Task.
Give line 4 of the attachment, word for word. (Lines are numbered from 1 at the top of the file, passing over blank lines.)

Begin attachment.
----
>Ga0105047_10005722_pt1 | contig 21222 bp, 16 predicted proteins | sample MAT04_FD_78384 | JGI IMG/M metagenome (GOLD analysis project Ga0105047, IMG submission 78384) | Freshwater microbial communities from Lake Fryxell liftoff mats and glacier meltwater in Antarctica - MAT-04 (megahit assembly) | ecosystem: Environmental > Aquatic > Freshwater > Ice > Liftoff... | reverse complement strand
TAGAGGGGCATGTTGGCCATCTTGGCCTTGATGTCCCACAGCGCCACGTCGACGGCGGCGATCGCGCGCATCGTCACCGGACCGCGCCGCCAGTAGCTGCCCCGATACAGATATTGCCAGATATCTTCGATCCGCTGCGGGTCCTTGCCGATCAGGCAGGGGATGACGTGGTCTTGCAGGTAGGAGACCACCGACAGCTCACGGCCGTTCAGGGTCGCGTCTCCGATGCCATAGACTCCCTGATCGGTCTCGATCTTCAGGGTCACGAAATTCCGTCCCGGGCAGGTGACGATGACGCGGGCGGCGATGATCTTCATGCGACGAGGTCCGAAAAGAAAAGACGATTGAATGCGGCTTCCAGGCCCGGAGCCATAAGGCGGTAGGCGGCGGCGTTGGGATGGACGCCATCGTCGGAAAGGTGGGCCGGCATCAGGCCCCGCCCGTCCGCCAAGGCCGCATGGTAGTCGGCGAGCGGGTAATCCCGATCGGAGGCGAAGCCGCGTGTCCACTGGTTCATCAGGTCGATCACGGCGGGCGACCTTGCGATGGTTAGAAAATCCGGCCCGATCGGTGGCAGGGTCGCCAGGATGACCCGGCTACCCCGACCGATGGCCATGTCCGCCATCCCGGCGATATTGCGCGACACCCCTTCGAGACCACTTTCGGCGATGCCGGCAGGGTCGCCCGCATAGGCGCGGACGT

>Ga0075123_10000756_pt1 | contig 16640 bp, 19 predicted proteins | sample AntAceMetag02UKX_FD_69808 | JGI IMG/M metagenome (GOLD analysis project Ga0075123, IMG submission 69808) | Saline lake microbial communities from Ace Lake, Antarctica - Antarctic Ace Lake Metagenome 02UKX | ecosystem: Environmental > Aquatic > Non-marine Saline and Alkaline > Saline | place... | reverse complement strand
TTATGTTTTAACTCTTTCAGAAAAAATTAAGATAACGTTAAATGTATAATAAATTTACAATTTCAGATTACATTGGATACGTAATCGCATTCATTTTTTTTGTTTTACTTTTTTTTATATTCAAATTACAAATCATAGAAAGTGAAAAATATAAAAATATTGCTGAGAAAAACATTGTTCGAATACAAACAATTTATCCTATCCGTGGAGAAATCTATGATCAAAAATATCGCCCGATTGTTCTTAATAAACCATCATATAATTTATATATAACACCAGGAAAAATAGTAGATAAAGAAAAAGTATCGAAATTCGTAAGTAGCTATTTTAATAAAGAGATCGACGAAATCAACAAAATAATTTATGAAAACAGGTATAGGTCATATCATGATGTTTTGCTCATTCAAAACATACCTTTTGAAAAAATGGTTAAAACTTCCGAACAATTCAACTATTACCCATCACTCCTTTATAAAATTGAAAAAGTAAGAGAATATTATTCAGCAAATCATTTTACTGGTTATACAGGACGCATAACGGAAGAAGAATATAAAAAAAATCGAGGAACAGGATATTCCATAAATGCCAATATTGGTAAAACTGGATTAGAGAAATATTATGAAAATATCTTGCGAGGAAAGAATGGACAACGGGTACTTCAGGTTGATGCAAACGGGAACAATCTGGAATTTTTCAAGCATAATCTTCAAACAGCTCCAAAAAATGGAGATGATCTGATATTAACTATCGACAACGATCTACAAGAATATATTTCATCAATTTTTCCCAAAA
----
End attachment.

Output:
TTATGTTTTAACTCTTTCAGAAAAAATTAAGATAACGTTAAATGTATAATAAATTTACAATTTCAGATTACATTGGATACGTAATCGCATTCATTTTTTTTGTTTTACTTTTTTTTATATTCAAATTACAAATCATAGAAAGTGAAAAATATAAAAATATTGCTGAGAAAAACATTGTTCGAATACAAACAATTTATCCTATCCGTGGAGAAATCTATGATCAAAAATATCGCCCGATTGTTCTTAATAAACCATCATATAATTTATATATAACACCAGGAAAAATAGTAGATAAAGAAAAAGTATCGAAATTCGTAAGTAGCTATTTTAATAAAGAGATCGACGAAATCAACAAAATAATTTATGAAAACAGGTATAGGTCATATCATGATGTTTTGCTCATTCAAAACATACCTTTTGAAAAAATGGTTAAAACTTCCGAACAATTCAACTATTACCCATCACTCCTTTATAAAATTGAAAAAGTAAGAGAATATTATTCAGCAAATCATTTTACTGGTTATACAGGACGCATAACGGAAGAAGAATATAAAAAAAATCGAGGAACAGGATATTCCATAAATGCCAATATTGGTAAAACTGGATTAGAGAAATATTATGAAAATATCTTGCGAGGAAAGAATGGACAACGGGTACTTCAGGTTGATGCAAACGGGAACAATCTGGAATTTTTCAAGCATAATCTTCAAACAGCTCCAAAAAATGGAGATGATCTGATATTAACTATCGACAACGATCTACAAGAATATATTTCATCAATTTTTCCCAAAA